For instance, I woke up the other day with a sharp memory of being held at bay by two large, barking dogs.
It was in 1976. I had just gotten the job I would hold until my retirement in 2009. As a condition of employment I was expected to get a physical. I was working for the local school district, and the physical was necessary to make sure I wasn't a walking disease factory when entering schools. In 1976 I did not have a regular family doc, and because I had a deadline of 30 days I checked around for the name of a doctor I could see quick. A family friend told me a college friend of his, Dr Steve, had a practice in downtown Salt Lake City. I made an appointment.
The day of the appointment I was allowed to take time off work. I drove into Salt Lake, but there was a problem finding parking. The medical building was close to a residential section of town, so I drove to a street lined with houses, and parked. I had a couple of blocks to walk, but that was no big deal. Or at least when setting out I didn’t think so. A block into my walk two large dogs, a German Shepherd and a mixed breed, ran out of a back yard and confronted me. They were barking and snarling, and worse, they were blocking the sidewalk. In those days, just like today, there were restrictions on dogs running free, but those hounds were off-leash. I stood on the sidewalk, held at bay. I tried crossing the street. No good, they ran ahead of me and blocked me there. In frustration I yelled out, “Hey! Whoever owns these dogs! Call them off!” Maybe everyone was at work, or at least did not want to get involved. I saw no one in a window, no one in their yard, just those dogs. After several minutes I was frustrated, running late. I finally just walked back to my car, checking over my shoulder to make sure the dogs weren’t following. They stood like sentinels, watching me leave.
Powerful jaws and big fangs, intimidating!
I drove back to the medical building, where this time I got lucky and found a spot.
When I was led by the nurse to the examining room she walked me past Dr Steve’s office. He was sitting at his desk, reading a medical file, and smoking a cigarette. Even in 1976 it seemed odd to see a doctor smoking. It was a relief to me, since in those days I was a smoker and figured it lessened my chances of him lecturing me about quitting. As it was I quit six months later.
Why worry about smoking? Your doctor smokes!
I got through the appointment all right. The exam was quick. I answered some questions and he did his doctor thing, pronounced me in good health, wished me good luck on my new job, and I was on my way.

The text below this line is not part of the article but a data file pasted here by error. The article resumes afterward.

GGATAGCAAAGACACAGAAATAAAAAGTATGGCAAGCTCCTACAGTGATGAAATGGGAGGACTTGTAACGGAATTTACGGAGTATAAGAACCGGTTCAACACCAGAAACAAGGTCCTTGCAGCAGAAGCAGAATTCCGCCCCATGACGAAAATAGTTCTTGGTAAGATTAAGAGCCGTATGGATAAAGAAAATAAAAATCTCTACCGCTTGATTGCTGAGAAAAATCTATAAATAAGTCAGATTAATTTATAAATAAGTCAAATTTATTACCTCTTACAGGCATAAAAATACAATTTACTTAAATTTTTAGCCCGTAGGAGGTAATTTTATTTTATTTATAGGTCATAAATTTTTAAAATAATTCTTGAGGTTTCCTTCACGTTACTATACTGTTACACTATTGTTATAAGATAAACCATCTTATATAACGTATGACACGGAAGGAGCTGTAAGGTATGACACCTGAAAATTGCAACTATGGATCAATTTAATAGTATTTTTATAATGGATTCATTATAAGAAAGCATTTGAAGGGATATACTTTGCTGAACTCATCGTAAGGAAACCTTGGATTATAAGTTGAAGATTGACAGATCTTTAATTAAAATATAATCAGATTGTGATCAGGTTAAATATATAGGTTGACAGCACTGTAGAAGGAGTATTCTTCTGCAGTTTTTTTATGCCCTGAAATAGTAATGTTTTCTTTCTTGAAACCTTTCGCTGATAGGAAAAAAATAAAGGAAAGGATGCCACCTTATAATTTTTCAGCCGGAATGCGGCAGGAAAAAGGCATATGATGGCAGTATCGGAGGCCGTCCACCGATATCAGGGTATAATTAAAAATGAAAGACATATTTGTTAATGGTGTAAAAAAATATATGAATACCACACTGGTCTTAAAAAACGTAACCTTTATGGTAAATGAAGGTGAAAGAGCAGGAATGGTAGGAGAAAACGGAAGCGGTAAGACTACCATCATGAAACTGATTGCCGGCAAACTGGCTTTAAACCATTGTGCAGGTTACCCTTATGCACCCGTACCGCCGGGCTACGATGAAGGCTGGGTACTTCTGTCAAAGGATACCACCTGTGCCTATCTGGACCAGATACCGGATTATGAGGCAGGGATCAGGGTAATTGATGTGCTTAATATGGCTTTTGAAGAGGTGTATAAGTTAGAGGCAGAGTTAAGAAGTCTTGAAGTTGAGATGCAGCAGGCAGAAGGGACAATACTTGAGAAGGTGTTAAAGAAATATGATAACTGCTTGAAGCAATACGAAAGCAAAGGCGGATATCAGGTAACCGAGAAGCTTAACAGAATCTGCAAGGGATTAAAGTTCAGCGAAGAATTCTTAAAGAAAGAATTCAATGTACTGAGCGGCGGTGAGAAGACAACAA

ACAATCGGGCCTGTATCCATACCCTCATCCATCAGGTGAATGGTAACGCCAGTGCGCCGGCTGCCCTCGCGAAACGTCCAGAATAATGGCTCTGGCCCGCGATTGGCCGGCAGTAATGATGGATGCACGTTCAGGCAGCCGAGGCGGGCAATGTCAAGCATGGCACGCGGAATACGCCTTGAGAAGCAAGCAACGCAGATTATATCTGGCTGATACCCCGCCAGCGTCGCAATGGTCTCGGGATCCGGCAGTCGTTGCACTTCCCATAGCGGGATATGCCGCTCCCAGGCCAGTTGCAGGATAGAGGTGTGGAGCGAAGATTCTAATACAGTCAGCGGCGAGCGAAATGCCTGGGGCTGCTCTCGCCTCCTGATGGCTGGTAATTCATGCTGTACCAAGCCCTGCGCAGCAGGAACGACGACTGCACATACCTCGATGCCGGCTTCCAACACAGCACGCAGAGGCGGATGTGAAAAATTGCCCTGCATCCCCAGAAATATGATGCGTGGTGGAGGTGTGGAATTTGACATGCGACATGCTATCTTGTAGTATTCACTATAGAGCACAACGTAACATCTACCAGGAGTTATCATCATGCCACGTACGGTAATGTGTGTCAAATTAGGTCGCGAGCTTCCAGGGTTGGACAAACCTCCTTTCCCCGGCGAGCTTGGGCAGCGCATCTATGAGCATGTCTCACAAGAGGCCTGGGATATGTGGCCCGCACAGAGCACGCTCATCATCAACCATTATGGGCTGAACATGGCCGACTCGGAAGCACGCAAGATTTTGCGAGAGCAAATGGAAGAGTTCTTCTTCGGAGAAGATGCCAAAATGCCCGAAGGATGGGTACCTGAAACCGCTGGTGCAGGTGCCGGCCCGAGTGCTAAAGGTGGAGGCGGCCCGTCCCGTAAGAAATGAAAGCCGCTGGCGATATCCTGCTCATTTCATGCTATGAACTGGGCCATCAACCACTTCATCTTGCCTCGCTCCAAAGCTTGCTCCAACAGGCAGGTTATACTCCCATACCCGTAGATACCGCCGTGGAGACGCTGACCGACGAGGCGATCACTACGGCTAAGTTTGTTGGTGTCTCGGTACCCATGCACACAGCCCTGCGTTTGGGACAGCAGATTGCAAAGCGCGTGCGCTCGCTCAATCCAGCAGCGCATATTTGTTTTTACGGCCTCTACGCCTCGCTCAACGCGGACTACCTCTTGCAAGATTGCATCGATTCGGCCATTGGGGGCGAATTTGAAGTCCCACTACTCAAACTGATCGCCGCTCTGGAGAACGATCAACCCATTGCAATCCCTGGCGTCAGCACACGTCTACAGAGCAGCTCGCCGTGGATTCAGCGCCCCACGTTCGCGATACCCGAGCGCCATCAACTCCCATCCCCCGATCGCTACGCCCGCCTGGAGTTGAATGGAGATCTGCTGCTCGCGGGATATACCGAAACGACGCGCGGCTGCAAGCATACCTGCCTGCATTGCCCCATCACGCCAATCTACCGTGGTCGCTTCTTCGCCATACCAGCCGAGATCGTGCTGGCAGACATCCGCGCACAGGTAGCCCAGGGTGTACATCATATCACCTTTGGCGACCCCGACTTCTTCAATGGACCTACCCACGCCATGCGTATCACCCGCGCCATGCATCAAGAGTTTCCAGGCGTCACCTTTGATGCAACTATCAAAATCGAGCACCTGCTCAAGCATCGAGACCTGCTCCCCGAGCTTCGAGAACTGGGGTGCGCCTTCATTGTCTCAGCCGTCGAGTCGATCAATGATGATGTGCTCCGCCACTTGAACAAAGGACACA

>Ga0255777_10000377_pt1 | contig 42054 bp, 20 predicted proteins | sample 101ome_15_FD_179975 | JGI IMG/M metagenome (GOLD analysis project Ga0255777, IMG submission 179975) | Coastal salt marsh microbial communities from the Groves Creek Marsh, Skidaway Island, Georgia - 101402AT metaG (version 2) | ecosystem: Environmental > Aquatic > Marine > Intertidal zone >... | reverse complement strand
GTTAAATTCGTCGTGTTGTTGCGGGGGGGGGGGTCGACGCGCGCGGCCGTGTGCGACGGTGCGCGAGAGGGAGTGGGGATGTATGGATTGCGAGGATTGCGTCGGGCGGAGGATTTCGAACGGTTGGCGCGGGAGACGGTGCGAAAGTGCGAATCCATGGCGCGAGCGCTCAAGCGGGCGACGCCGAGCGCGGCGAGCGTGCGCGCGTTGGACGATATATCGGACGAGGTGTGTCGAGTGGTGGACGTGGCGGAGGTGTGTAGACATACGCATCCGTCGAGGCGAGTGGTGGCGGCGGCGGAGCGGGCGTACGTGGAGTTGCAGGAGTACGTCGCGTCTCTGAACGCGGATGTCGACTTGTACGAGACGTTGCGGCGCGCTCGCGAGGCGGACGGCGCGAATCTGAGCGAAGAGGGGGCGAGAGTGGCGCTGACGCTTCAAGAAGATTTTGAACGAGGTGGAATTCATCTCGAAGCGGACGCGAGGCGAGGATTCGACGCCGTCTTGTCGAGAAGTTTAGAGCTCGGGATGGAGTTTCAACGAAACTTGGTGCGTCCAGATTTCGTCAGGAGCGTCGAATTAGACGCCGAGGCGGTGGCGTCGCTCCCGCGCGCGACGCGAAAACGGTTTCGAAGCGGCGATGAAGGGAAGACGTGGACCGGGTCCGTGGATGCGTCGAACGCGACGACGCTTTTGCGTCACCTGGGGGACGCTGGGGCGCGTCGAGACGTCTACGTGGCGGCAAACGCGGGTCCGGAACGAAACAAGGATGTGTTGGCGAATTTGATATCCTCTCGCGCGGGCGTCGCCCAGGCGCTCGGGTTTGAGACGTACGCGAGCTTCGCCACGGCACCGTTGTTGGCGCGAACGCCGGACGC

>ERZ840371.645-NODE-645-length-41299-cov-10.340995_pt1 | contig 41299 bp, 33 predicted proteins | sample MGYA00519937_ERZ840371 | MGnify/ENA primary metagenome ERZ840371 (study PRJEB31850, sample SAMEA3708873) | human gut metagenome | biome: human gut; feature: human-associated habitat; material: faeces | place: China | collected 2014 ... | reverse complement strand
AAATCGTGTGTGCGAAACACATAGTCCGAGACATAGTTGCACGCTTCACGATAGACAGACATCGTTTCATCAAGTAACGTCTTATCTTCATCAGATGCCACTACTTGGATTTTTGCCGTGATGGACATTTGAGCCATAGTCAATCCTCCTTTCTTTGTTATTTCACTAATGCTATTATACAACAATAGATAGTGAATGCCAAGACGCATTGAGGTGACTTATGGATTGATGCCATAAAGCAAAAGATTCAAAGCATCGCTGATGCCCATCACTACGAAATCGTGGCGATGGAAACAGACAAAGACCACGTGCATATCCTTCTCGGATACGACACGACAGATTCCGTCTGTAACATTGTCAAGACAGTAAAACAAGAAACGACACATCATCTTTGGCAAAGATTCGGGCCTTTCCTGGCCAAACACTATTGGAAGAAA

I didn’t think any more of it. A month later I got a note from our personnel office saying I had not completed my requirement for a physical, and I was in danger of being fired. I called Dr Steve’s office and was assured they had sent the form to the personnel director, but when I went in person to explain that to the Personnel Department, I ran into the human equivalent of the barking, snarling dogs. My memory goes blank when I try to think of her name, but she was fairly well known for being hard to get along with. She seemed constantly irritated. She was snappish, ill-humored and at times belligerent.
When I joined the school district a lot of the people working there had been there since World War II, even before. The longtime employees were part of my parents’ generation. This being Utah they were also almost universally Latter-day Saints. I knew I did not make a good impression because of my beard and shoulder-length hair (and the aforementioned smoking, which offended Mormons even more than my appearance), but I thought my natural charm (har-har) would win her over. No chance. I had a better chance with those dogs than I had with her. I asked to speak with the personnel director, but she kept me at bay. Like the dogs. All I could do was tell her what the doctor’s office had told me, and I left her office with a warning that my job was on the line.
The secretary I mention has nothing to do with Christina Hendricks’ role as office manager on Mad Men. I just like pictures of Christina Hendricks.
A week or so later it filtered down to me that the secretary had found the doctor’s note. Whew.
There is a bit more to the story. What happened was that I was not a threat to the health of schoolkids. In fact the opposite was true. Kids were always sick, and walking into a school was an invitation to pick up any germs or medical condition going around. My first five years with the organization were filled with me being ill, having a cold or sore throat every few months. I still did not have a family doctor, so I called Dr Steve’s office, only to find out he no longer practiced locally. I asked the family friend who had recommended him. He told me that Dr Steve had confessed to his wife he was gay, she divorced him and he moved with his boyfriend to Arizona.
A couple of years after that I heard from the same friend Dr Steve had died of a “strange disease” that attacked the immune system of gay men. He was the first case of AIDS I ever heard of, before there was even a name for it.
After awhile I built up my own immune system, and didn’t catch every stray bug loose in the schools. One day a kid as tall as me was walking by me in the hallway, turned his face toward me and coughed. I yelled, "Cover your mouth when you cough!" Three days later I had a cold complete with bad cough. When remembering that I also remember the barking sound he made when he coughed.
And when I tell you this story I ain’t just a'woofin'.